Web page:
When Nathaniel died in 1680, his will listed the enslaved Africans who resided there.[16] Tamero and Oyo were named, heading one of six families, with four children, one girl and three boys, including their son Obium (c. 1668-1757).[17] His name is significant. Obium is one of several spellings of the Igbo word Obia, which means diviner, one who communicates with the spirits.[18] The name was a powerful statement of identity likely given to him by his Igbo-speaking father, rather than by his Yoruba-speaking mother. In Nathaniel’s will, the words boy and girl were coded, at the time, to indicate an age range of 6 to 18. An average spacing of 2 years between children indicates that the youngest child in 1680 was born not later than 1674 and that Obium was about 12 years old.[19] Another document of 1687 lists Obium as a man, coded to mean aged 19 years or more. [20] Obium’s birth year thus can be extrapolated to be circa 1668. Tamero and Oyo were last mentioned in the records in 1688.[21] They likely died before 1698 and were buried in the African Cemetery at the Sylvester Manor.[22]

The death in 1687 of Constant Sylvester of Barbados forced the settlement of outstanding debts among the Sylvester relatives. One result was the sale of Obium to James Lloyd on September 26, 1687. Obium was taken to the town house of James and Grizzell Sylvester Lloyd, in Boston, Massachusetts.[23] Another Lloyd slave, a girl named Rose (c. 1681-1745), was already residing in Boston when Obium arrived there. James Lloyd bound her out, for an annual fee, to the household of Edward Higby, a tenant farmer at the Lloyd family Manor of Queens Village.[24] Obium attempted to escape from Boston on horseback in 1691, but was caught and bound out to others, for an annual fee ranging from 5 to 7 pounds in provincial currency.[25] James Lloyd died in 1693 and his estate, including Obium and the Lloyd Manor, was inherited jointly by his children Grizzell, Henry, Joseph, and Rebecca.[26] Several other African American slaves, including Rose, had been inherited jointly by the Lloyd children from their mother, Grizzell Sylvester Lloyd, by right of dowry.[27]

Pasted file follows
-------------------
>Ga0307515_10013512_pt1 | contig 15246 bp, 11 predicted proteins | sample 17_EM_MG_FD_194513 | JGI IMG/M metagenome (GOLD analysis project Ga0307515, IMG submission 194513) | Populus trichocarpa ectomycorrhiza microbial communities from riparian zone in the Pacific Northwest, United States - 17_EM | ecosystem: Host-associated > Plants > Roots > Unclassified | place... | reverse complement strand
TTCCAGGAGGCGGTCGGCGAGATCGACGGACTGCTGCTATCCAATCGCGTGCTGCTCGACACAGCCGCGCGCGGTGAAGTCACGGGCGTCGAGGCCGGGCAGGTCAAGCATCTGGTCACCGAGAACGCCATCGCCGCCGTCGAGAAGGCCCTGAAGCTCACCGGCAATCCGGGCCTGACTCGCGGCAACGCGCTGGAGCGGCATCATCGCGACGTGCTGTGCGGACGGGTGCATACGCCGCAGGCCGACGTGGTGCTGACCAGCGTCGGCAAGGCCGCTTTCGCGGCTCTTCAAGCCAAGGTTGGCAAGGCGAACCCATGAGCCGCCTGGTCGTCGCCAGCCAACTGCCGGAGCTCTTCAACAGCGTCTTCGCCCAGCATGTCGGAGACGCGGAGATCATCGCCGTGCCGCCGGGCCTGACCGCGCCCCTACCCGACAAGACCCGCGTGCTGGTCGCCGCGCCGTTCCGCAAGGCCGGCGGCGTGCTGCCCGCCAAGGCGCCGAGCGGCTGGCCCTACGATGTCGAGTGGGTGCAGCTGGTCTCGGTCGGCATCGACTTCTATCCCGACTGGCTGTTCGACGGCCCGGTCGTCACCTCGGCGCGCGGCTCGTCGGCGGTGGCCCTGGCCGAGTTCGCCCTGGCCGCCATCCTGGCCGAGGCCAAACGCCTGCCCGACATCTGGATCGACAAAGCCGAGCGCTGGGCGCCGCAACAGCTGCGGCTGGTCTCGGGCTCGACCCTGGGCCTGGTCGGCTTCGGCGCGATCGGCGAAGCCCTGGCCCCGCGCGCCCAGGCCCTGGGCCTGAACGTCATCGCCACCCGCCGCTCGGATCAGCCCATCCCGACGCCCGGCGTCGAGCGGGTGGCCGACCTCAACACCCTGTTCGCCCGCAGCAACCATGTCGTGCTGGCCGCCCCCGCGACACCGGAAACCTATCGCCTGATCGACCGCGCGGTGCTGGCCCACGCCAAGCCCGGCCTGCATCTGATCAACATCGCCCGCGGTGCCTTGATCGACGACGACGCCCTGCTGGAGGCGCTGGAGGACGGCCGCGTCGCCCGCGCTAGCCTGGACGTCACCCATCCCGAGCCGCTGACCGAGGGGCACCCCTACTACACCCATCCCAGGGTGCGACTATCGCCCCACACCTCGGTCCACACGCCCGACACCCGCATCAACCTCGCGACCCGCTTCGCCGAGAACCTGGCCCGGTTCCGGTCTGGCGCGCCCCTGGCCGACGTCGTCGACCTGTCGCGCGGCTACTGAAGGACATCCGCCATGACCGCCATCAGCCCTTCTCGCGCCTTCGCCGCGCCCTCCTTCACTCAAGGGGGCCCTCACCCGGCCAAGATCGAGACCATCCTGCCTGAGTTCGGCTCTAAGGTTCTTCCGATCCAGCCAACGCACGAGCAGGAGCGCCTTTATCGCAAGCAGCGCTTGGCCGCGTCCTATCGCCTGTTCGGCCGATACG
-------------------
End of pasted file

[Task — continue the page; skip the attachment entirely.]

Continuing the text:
When Henry Lloyd relocated from Boston to Long Island, he gathered together five African American slaves from Boston to work at the Lloyd Manor, including Rose (c. 1681-1745) who had already  lived there for 22 years. Obium (c. 1668-1757) arrived in March of 1709 from Boston, where he had been bound out to Henry Lloyd’s father-in-law John Nelson.[28] Jack (c. 1670-1730) also arrived from Boston, where he had served in the household of Henry Lloyd’s sister Rebecca, wife of James Oliver. Jack was trained as a butcher, possibly on the Sylvester family Manor of Shelter Island, and may have been one of Obium’s two younger brothers.[29] Nero (c. 1690 – nlt 1755) and Bridget (c. 1690-1769) also arrived from Boston, where they served in the households of Henry’s brother Joseph Lloyd and his sister Rebecca Lloyd Oliver.[30] Obium, Rose, Nero, and Bridget remained on the Lloyd Manor as the slaves of Henry Lloyd. Jack remained the property of Rebecca Lloyd Oliver and was eventually bound out for an annual fee, probably not later than 1718, to work as a butcher in New York City.[31] Obium and Rose were the parents of two sons, Jupiter (the poet) and Obediah. Nero and Bridget, who were about a generation younger, are identified here as the progenitors of the Kit family on the Manor and the parents of three children. The Hammon and Kit families merged through later intermarriages; by the nineteenth century, they were the common ancestors of all Hammon family descendants living in the Town of Huntington, New York.[32]

Jupiter Hammon  (October 17, 1711-1805) grew up to become a butler and senior servant at the Lloyd Manor and apparently never married or had children. The Hammon family line continued through Jupiter’s brother, Obediah Hammond (c. 1715-nlt 1755). He was affiliated with the St. John’s Episcopal Church of Huntington and had a wife and three children, namely Richard (c. 1740-nlt 1790), Cato (c. 1742-nlt 1790), and Ruth (c. 1744-May 5, 1817). All known Hammon family descendants apparently trace back via Richard and Ruth to Obediah. [33]

New York conducted a census of slaves in 1755, which enumerated eight African Americans, five male and three female, residing on the Lloyd Manor at that time.[34] They included: Obium (aged 87), Jupiter (44), Kit (40), Samuel (33), Benjamin (17), Bridget (65), Hannah (40), and Cloe (14). The census did not include Elkanah Kit (17) or Obediah Hammond’s children Richard (15), Cato (13), and Ruth (11). The Hammond children had apparently been orphaned before that date and were living with Henry Lloyd’s sons in New England. Elkanah Kit had been sent with them.[35]